OLIVE GOIL: Jacqueline Castel

I know that I have told you this before my friends, but I am telling it again – women directors rule!

Alas, there are still far too few of them, and that is why it is up to us all to give loud and long shout- outs, to the fine filmmakers of the female persuasion!

Today I am singing the praises of a lovely lady who creates the dreamiest music videos and experimental shorts, a mystical, magical sort of gal who has imagined alternate worlds and mysterious messaging for acts like Lola Jesus and Moon Duo.

Miss Jacqueline Castel studied at fine schools like CalArts and NYU and honed her directing skills by doing it, by commitment and exploration and experience. Over just the last few years, Jacqueline’s work has been featured internationally, on the BBC, MTV2, NME, The New York Times, Pitchfork, and VICE. Her short film work has been exhibited at The Director’s Guild of America, The Museum of the Moving Image, and SXSW.

Take a close look at her work and I think you’ll agree that Miss Castel has a voice all her own – a strange, slightly spooky, but utterly beautiful – aesthetic that reminds me of exotic lands and outer space and deep woods and high seas.

Miss Castel is a filmmaker that manages to create images you have never seen before, except for maybe in the deepest of dreams.

Olive Goil: Lena Dunham

My dears, Miss Lena Dunham is a force to be reckoned with, am I right?

With her hit film Tiny Furniture, she showed a side of us gals that had not been revealed before on film, -creating a raw, witty, and unabashed look at what it’s like to be a woman.

And now, with her hit HBO series “Girls” Dunham has done the same, bringing to television a no-nonsense, no holds barred exploration of ladies trying their best in the big city.  The show is funny, goofy, and most of all, bracingly honest. Even if “Girls” is exactly not your cup of tea, it’s very hard to argue with the wonderful intelligence of the dialogue and biting awareness in the writing and performance.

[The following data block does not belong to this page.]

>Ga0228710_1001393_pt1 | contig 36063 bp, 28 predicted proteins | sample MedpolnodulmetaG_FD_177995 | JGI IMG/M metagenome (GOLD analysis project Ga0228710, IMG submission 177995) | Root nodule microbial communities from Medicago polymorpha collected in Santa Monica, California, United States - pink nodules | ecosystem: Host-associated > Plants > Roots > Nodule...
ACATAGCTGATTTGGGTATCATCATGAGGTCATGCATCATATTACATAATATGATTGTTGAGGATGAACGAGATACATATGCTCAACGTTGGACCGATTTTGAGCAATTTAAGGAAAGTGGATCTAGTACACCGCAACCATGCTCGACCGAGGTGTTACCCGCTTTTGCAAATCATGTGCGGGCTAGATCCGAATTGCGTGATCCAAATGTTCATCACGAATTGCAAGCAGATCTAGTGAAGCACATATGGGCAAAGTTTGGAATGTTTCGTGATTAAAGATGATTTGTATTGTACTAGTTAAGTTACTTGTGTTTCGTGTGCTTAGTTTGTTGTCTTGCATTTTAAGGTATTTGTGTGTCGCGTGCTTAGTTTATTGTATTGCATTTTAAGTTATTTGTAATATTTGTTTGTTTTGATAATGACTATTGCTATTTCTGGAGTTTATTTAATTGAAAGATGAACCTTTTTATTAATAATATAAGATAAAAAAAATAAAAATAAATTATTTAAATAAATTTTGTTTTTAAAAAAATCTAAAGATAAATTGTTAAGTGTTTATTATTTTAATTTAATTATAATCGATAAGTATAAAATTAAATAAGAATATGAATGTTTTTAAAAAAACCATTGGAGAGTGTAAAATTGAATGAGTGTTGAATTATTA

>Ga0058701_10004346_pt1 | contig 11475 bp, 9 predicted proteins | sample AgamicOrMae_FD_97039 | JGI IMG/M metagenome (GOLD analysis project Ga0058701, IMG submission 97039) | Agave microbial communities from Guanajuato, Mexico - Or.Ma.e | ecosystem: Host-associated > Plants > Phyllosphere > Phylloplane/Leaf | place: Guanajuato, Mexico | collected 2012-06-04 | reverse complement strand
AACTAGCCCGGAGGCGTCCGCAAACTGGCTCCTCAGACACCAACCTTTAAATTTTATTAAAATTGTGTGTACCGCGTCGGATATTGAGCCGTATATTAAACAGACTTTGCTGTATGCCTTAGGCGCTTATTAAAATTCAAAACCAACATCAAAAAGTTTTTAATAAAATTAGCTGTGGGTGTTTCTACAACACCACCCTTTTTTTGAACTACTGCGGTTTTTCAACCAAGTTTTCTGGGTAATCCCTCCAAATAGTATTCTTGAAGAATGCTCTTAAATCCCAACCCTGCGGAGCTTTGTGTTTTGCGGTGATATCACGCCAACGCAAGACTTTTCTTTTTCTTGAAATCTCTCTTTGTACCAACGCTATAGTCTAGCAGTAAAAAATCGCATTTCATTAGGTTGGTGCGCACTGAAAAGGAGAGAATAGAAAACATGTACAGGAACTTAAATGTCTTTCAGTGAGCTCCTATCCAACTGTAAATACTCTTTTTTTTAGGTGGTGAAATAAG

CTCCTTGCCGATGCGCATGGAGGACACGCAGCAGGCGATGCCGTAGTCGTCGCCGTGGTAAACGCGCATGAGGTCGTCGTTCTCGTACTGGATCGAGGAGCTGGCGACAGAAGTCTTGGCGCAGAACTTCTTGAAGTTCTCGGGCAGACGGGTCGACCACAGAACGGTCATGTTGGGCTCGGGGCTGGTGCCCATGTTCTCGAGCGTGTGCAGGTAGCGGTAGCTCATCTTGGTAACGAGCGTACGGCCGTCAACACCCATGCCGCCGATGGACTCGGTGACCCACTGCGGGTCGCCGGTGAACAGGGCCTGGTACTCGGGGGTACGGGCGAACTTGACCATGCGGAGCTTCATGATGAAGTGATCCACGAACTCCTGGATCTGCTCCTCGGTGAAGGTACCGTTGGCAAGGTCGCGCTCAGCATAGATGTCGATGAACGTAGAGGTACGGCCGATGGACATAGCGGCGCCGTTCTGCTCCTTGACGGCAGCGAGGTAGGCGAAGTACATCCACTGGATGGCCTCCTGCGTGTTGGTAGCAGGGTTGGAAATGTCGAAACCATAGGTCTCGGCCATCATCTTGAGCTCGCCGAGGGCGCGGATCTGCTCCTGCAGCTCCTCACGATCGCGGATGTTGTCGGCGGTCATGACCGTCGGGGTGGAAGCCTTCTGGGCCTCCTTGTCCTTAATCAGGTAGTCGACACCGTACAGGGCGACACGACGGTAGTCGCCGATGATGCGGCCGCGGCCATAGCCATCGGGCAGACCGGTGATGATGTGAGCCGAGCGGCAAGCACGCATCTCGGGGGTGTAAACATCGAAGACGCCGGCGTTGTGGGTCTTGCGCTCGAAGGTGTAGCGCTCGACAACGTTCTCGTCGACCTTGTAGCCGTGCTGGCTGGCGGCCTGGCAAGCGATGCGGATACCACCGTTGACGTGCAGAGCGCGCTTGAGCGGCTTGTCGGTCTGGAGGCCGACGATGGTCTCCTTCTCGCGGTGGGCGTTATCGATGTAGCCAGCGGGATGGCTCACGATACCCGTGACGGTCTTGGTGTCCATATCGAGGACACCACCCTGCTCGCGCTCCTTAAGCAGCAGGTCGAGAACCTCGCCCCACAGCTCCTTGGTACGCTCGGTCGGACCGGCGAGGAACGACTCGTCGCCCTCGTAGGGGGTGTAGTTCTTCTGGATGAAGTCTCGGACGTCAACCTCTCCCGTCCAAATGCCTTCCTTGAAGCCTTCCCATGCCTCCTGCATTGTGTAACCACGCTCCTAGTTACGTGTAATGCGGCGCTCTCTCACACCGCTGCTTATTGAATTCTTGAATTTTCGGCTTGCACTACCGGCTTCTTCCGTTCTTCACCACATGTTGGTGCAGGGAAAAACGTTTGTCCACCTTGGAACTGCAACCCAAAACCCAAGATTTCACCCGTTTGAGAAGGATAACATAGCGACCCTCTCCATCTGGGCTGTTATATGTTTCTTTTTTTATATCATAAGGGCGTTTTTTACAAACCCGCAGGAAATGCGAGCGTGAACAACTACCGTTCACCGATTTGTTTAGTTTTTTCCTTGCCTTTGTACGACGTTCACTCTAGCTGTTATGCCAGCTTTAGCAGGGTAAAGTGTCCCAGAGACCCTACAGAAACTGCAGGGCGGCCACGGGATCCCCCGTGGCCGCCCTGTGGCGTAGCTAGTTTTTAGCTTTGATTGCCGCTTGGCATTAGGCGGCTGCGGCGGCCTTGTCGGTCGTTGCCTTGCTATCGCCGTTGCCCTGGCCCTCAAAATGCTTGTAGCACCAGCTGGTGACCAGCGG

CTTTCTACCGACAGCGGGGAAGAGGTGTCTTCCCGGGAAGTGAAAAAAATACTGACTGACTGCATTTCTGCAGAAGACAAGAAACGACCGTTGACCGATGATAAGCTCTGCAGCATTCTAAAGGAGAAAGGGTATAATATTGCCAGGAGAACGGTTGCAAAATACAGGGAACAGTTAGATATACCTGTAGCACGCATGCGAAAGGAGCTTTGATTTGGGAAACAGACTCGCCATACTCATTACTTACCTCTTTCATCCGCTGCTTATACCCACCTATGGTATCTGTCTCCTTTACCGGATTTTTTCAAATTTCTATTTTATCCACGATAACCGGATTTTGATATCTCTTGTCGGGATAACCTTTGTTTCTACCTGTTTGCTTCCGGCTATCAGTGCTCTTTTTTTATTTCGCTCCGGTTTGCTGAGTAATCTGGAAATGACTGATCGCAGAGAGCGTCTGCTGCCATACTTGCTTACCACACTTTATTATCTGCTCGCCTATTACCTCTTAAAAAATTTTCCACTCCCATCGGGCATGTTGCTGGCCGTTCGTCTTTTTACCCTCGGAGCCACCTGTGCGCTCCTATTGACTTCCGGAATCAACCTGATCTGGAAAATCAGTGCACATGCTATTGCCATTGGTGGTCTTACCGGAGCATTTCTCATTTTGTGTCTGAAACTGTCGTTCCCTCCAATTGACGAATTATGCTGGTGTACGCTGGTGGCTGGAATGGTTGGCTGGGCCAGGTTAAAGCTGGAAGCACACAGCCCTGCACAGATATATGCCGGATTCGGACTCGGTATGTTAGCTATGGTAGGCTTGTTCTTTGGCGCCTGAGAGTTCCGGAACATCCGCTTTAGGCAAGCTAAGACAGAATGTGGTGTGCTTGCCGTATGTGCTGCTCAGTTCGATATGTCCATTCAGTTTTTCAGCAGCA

I am a die-hard flapper/ feminist, as you all know. I like to dance and I like to shout out loud praises, to strong women, round the world.  So it only goes to say, I am utterly thrilled that a young women like Dunham, (she just 26!) is making her way, paving the road, and kicking down doors in film and TV.

The latter being still a bit of a “no woman’s” land, don’t you agree?

That said, my sweet readers, I feel it is my duty to continually introduce all of you fine folks, to gals like Miss D, who make the rest of our lives that much better through their smarts and talent.

Kudos to Miss Dunham and her cast-mates and crew for running such a tight and wonderfully whimsical ship!

Live Olive: Maximilla

Today, my dears, I’d like to introduce you to the lovely Miss Maximilla Lukacs – filmmaker and visual artist of the highest order and a sweet gal to boot.

Like moí, Miss Maximilla is a gypsy wanderer, an adventuress of land and sea and sky, and an explorer of the outer worlds and the inner mind.

Take seat ladies, and listen up!

Q: What inspired you as a child artistically?

A: Drawing mostly. I loved to draw so much as a child that I drew all over my parents’ hallway in communist Budapest, Hungary. Huge scribbles as tall as I probably was at the time. All over their nice wallpaper. I guess I needed to express myself and I guess in a show of support they left the drawings up for a long time.  As a child the thing you love to do the most is create imaginary worlds. So for me not much has changed. I have found a way to make that my job.